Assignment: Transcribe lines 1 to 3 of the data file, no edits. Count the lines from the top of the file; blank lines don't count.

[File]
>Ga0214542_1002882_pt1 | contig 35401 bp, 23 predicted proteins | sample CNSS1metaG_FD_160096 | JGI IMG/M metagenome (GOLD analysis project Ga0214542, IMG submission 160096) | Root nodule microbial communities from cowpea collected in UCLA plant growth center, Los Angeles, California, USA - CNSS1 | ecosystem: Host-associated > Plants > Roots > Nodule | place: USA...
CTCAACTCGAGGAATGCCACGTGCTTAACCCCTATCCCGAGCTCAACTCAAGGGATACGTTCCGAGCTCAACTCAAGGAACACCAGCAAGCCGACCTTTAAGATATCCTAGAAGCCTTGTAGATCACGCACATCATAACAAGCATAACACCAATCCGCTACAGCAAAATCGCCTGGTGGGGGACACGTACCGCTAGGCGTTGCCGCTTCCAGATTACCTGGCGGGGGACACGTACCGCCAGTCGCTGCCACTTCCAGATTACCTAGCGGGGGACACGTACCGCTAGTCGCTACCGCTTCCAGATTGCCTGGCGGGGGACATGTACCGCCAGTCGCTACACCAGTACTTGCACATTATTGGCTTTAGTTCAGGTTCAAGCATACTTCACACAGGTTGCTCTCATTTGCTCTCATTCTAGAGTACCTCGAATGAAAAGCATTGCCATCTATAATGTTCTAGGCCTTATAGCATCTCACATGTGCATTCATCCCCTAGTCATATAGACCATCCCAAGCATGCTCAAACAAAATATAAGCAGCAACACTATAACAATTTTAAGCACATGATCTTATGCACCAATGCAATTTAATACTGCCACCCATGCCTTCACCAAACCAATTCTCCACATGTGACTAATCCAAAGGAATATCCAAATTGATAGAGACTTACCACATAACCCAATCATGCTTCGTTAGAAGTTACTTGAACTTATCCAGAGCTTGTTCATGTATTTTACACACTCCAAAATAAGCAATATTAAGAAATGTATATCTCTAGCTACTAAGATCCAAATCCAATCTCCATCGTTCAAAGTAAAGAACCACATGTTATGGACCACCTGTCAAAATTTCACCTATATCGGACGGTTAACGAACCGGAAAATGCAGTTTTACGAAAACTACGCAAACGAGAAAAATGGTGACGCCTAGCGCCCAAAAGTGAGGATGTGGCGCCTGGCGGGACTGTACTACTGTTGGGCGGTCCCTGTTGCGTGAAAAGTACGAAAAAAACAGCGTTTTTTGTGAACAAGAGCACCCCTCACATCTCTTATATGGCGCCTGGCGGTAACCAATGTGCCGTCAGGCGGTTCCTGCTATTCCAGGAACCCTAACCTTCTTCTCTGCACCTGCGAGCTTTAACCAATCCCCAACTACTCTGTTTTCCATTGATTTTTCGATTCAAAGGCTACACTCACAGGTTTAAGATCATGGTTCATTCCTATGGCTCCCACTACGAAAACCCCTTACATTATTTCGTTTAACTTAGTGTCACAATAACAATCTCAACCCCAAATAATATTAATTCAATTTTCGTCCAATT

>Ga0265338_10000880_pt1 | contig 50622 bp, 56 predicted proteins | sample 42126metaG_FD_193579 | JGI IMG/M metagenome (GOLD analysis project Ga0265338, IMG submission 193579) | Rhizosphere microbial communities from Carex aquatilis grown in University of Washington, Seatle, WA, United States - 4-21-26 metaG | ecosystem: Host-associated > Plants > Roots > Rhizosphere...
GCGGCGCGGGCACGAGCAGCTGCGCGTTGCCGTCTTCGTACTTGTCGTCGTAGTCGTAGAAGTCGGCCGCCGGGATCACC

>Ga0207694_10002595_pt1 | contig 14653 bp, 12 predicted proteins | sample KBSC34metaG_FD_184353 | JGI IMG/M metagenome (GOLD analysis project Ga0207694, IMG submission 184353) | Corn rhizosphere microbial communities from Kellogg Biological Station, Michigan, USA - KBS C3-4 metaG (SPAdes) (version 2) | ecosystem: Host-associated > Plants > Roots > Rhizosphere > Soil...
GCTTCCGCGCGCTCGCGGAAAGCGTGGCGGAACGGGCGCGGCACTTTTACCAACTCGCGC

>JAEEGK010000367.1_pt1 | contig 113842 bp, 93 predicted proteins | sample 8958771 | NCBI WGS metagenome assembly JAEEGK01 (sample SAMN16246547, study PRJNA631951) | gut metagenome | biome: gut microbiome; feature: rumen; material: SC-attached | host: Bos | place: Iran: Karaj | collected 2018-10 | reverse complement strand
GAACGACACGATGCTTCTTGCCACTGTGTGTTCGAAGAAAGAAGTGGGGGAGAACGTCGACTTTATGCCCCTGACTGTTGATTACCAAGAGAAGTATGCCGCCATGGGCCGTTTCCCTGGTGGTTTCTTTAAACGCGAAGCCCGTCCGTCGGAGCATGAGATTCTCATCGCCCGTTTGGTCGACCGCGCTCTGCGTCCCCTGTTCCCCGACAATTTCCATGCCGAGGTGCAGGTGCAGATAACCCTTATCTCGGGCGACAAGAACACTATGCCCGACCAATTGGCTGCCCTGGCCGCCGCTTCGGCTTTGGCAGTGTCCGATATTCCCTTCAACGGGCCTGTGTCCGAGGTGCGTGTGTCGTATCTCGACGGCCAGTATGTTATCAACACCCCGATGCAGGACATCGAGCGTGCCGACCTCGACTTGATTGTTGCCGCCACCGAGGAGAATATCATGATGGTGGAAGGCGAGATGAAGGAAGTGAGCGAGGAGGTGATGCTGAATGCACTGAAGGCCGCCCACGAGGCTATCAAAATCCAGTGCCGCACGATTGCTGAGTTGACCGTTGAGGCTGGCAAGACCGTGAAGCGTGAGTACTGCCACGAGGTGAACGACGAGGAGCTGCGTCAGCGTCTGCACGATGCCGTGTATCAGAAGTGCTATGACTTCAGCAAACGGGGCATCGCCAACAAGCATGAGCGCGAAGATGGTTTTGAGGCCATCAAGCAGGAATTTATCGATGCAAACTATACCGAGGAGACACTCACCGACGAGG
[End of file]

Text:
>Ga0214542_1002882_pt1 | contig 35401 bp, 23 predicted proteins | sample CNSS1metaG_FD_160096 | JGI IMG/M metagenome (GOLD analysis project Ga0214542, IMG submission 160096) | Root nodule microbial communities from cowpea collected in UCLA plant growth center, Los Angeles, California, USA - CNSS1 | ecosystem: Host-associated > Plants > Roots > Nodule | place: USA...
CTCAACTCGAGGAATGCCACGTGCTTAACCCCTATCCCGAGCTCAACTCAAGGGATACGTTCCGAGCTCAACTCAAGGAACACCAGCAAGCCGACCTTTAAGATATCCTAGAAGCCTTGTAGATCACGCACATCATAACAAGCATAACACCAATCCGCTACAGCAAAATCGCCTGGTGGGGGACACGTACCGCTAGGCGTTGCCGCTTCCAGATTACCTGGCGGGGGACACGTACCGCCAGTCGCTGCCACTTCCAGATTACCTAGCGGGGGACACGTACCGCTAGTCGCTACCGCTTCCAGATTGCCTGGCGGGGGACATGTACCGCCAGTCGCTACACCAGTACTTGCACATTATTGGCTTTAGTTCAGGTTCAAGCATACTTCACACAGGTTGCTCTCATTTGCTCTCATTCTAGAGTACCTCGAATGAAAAGCATTGCCATCTATAATGTTCTAGGCCTTATAGCATCTCACATGTGCATTCATCCCCTAGTCATATAGACCATCCCAAGCATGCTCAAACAAAATATAAGCAGCAACACTATAACAATTTTAAGCACATGATCTTATGCACCAATGCAATTTAATACTGCCACCCATGCCTTCACCAAACCAATTCTCCACATGTGACTAATCCAAAGGAATATCCAAATTGATAGAGACTTACCACATAACCCAATCATGCTTCGTTAGAAGTTACTTGAACTTATCCAGAGCTTGTTCATGTATTTTACACACTCCAAAATAAGCAATATTAAGAAATGTATATCTCTAGCTACTAAGATCCAAATCCAATCTCCATCGTTCAAAGTAAAGAACCACATGTTATGGACCACCTGTCAAAATTTCACCTATATCGGACGGTTAACGAACCGGAAAATGCAGTTTTACGAAAACTACGCAAACGAGAAAAATGGTGACGCCTAGCGCCCAAAAGTGAGGATGTGGCGCCTGGCGGGACTGTACTACTGTTGGGCGGTCCCTGTTGCGTGAAAAGTACGAAAAAAACAGCGTTTTTTGTGAACAAGAGCACCCCTCACATCTCTTATATGGCGCCTGGCGGTAACCAATGTGCCGTCAGGCGGTTCCTGCTATTCCAGGAACCCTAACCTTCTTCTCTGCACCTGCGAGCTTTAACCAATCCCCAACTACTCTGTTTTCCATTGATTTTTCGATTCAAAGGCTACACTCACAGGTTTAAGATCATGGTTCATTCCTATGGCTCCCACTACGAAAACCCCTTACATTATTTCGTTTAACTTAGTGTCACAATAACAATCTCAACCCCAAATAATATTAATTCAATTTTCGTCCAATT

>Ga0265338_10000880_pt1 | contig 50622 bp, 56 predicted proteins | sample 42126metaG_FD_193579 | JGI IMG/M metagenome (GOLD analysis project Ga0265338, IMG submission 193579) | Rhizosphere microbial communities from Carex aquatilis grown in University of Washington, Seatle, WA, United States - 4-21-26 metaG | ecosystem: Host-associated > Plants > Roots > Rhizosphere...